Blow for older travellers as Saga axes fee-free Platinum card removing their ability save abroad
A number of credit cards popular with travellers and people who like to earn rewards for regular spending are being withdrawn or replaced.
Over-50s product provider Saga is axing its popular Platinum card at the end of next month. This was a top recommendation for older travellers who wanted a good deal on holiday spending because it does not impose any fees for payments made with the card while overseas.
Andrew Hagger, from financial analysis company MoneyComms, says: ‘This withdrawal has come as a bolt out of the blue and will upset many loyal customers who have benefited from fee-free overseas purchases.’
Axed: The Saga Platinum card could be used abroad without incurring charges
The card’s withdrawal is a result of the ending of a longstanding agreement with Allied Irish Bank that issued it under the Saga label.
Saga says only a ‘small portfolio’ of Platinum card customers remain and a ‘fraction’ have outstanding balances.
If these are not cleared by the end of next month, AIB may facilitate a transfer of the debt to a third party – and the interest rate may be higher.
Saga says: ‘We are endeavouring to ensure that any customers with outstanding balances are protected and will not be left in a worse financial position.’
The company is also gearing up to offer a new credit card to replace Platinum, though no details are yet forthcoming.
For any Platinum customers looking to shift debt, the longest credit card offers that allow balances to be repaid at zero per cent interest are for 32 months. These are from HSBC and Post Office Money.
HSBC’s offer with £25 cashback is available until the beginning of next month.
Santander’s Everyday card offers a shorter term at 27 months, but there is no balance transfer fee. Sainsbury’s Bank offers 22 months and also has no fee.
When it comes to spending abroad, Hagger recommends that people with a decent credit rating and regular income should look at alternatives such as Barclaycard Platinum Cashback Plus, Halifax Clarity and Tandem.
Lloyds Bank’s Duo Avios deal is also changing from the end of next month. Currently it is one account with twin cards – an American Express and a Mastercard.
But this will be replaced with just one Avios Rewards Mastercard. The American Express card is also being dropped from Lloyds Bank’s Avios Rewards deal.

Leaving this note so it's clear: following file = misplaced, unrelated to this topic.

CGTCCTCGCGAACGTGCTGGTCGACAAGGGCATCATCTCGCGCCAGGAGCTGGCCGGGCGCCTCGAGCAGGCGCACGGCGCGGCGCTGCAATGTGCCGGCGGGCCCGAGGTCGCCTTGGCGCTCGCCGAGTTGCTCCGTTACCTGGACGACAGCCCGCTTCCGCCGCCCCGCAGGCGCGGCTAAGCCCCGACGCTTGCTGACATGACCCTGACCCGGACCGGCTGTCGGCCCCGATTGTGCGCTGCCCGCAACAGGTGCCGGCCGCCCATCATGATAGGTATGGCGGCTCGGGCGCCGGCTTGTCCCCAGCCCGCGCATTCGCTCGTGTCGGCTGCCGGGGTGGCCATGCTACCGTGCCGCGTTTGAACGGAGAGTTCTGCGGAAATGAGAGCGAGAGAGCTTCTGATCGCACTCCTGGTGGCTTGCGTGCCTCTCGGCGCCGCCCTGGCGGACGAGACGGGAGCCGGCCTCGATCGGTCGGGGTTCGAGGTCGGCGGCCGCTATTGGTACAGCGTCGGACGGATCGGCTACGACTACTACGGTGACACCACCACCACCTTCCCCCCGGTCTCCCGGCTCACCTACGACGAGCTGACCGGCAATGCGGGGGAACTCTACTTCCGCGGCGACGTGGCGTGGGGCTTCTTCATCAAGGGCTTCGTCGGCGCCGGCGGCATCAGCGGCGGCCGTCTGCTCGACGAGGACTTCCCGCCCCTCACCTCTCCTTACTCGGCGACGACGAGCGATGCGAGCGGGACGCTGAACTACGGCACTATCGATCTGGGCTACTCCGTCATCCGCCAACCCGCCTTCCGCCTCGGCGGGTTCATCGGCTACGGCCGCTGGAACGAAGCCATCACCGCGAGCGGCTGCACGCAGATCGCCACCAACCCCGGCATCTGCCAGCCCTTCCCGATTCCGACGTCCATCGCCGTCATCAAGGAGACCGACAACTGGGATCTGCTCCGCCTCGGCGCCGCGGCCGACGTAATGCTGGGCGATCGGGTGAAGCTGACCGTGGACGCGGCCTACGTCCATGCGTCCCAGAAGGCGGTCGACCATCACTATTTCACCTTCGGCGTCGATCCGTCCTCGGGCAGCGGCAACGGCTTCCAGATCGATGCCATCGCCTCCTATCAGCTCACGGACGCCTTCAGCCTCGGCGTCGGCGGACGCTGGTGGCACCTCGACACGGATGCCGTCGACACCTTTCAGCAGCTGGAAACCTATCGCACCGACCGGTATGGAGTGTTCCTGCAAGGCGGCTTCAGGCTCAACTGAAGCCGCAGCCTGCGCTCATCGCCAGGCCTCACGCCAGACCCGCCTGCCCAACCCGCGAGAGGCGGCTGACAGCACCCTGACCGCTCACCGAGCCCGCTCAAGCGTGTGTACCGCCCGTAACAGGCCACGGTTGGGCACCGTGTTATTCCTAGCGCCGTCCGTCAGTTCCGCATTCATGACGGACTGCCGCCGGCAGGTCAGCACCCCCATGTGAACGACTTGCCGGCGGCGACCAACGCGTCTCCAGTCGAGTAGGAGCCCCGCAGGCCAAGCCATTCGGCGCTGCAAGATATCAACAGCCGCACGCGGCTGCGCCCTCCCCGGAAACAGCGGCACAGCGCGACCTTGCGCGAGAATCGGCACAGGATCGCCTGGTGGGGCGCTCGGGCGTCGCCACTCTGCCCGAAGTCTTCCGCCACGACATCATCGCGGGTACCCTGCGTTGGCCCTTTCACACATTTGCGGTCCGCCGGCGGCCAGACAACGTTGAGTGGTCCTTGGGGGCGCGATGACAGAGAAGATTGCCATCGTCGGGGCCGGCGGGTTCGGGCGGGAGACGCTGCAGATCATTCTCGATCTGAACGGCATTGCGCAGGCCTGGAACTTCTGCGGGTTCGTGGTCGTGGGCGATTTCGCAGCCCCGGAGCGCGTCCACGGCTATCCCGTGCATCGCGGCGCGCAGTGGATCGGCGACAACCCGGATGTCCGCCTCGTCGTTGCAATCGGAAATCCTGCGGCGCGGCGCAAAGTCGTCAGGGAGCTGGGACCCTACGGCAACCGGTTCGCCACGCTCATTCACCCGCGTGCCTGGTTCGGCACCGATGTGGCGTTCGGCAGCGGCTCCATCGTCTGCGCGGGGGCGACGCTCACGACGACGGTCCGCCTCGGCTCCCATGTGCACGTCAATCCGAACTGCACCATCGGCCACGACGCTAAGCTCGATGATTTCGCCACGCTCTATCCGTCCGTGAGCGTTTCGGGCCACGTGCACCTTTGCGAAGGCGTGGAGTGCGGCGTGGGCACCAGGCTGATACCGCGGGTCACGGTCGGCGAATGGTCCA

This is a result of American Express ending an agreement allowing UK and European banks to issue its cards.
There is no annual fee but the points system is changing. Under current rules customers spending £5 get five Avios points using Amex and one Avios point with Mastercard.
With the new Mastercard, the rate is two Avios points per £5. The value of an Avios point depends upon how it is used but typically it is around 1p.
The scaling back of credit card rewards is a result of a legal ruling capping the fees that providers charge shops when customers use their credit card as payment. Many generous cashback and rewards-based credit card deals vanished from the market as a result.
Previously Amex was unaffected by the ruling, but last year European courts ruled that it too was bound by the cap when it co-branded with another company such as Lloyds Bank.
The company says the changes will not affect its British Airways American Express deal, which also offers Avios points.
Hagger adds: ‘The rewards market has been decimated but there are still a few decent deals – mainly if you do a good proportion of your shop at a specific store. Sainsbury’s Bank Nectar, Asda Cashback and Tesco Clubcard are great for spending in their own stores but offer less choice on spending elsewhere.’
Before applying for a credit card, check your credit history for free with companies such as Experian or ClearScore. Providers will use this information in deciding whether to accept an application.
Also use ‘soft search’ tools provided by comparison websites. These highlight card providers likely to issue a card based on your personal information.